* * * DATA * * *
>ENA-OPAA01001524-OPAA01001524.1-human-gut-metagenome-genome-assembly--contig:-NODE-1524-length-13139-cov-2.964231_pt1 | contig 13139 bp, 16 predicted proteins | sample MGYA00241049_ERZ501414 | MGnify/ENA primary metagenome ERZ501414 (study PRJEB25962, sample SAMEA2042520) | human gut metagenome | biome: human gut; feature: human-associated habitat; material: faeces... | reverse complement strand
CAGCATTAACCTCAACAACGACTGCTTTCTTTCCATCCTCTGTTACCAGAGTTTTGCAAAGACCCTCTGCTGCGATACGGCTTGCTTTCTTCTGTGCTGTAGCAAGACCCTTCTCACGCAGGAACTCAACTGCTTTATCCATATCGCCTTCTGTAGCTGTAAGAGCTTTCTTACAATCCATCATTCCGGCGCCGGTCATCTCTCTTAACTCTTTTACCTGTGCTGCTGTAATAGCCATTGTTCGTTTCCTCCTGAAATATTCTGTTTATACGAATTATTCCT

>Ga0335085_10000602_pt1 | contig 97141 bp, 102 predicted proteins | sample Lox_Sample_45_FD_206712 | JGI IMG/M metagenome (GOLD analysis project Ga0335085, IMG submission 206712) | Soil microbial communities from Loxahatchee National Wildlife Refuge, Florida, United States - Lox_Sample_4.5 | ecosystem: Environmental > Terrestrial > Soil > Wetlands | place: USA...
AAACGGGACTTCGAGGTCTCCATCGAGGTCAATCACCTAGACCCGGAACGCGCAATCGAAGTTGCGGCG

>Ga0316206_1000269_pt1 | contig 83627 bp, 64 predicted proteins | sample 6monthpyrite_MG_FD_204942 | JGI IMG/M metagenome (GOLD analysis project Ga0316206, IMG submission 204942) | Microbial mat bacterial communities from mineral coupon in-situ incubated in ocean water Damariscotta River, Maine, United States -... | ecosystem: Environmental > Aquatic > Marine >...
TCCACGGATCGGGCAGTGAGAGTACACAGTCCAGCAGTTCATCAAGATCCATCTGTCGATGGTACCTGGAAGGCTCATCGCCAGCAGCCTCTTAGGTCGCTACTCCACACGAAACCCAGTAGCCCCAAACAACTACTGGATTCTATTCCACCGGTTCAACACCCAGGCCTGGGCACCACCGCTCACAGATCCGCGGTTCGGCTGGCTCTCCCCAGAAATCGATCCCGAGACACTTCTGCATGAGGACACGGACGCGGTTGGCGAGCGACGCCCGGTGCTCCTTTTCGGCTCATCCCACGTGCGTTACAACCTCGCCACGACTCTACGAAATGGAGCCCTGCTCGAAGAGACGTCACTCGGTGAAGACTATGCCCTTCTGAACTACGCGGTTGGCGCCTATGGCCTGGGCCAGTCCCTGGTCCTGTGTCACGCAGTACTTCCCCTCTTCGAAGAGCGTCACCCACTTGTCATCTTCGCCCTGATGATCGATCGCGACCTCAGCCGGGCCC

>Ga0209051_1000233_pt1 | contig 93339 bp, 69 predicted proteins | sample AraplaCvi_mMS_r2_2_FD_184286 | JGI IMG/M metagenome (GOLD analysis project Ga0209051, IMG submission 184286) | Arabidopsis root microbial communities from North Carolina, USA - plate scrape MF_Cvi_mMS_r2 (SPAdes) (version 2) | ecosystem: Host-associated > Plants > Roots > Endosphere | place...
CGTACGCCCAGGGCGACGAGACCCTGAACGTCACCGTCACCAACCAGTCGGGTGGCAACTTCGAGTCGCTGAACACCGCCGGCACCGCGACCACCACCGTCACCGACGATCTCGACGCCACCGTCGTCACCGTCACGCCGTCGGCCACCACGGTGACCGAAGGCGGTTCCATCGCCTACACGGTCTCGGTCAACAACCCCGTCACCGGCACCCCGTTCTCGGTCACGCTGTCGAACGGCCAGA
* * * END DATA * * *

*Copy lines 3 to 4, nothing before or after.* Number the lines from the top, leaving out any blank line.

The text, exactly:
>Ga0335085_10000602_pt1 | contig 97141 bp, 102 predicted proteins | sample Lox_Sample_45_FD_206712 | JGI IMG/M metagenome (GOLD analysis project Ga0335085, IMG submission 206712) | Soil microbial communities from Loxahatchee National Wildlife Refuge, Florida, United States - Lox_Sample_4.5 | ecosystem: Environmental > Terrestrial > Soil > Wetlands | place: USA...
AAACGGGACTTCGAGGTCTCCATCGAGGTCAATCACCTAGACCCGGAACGCGCAATCGAAGTTGCGGCG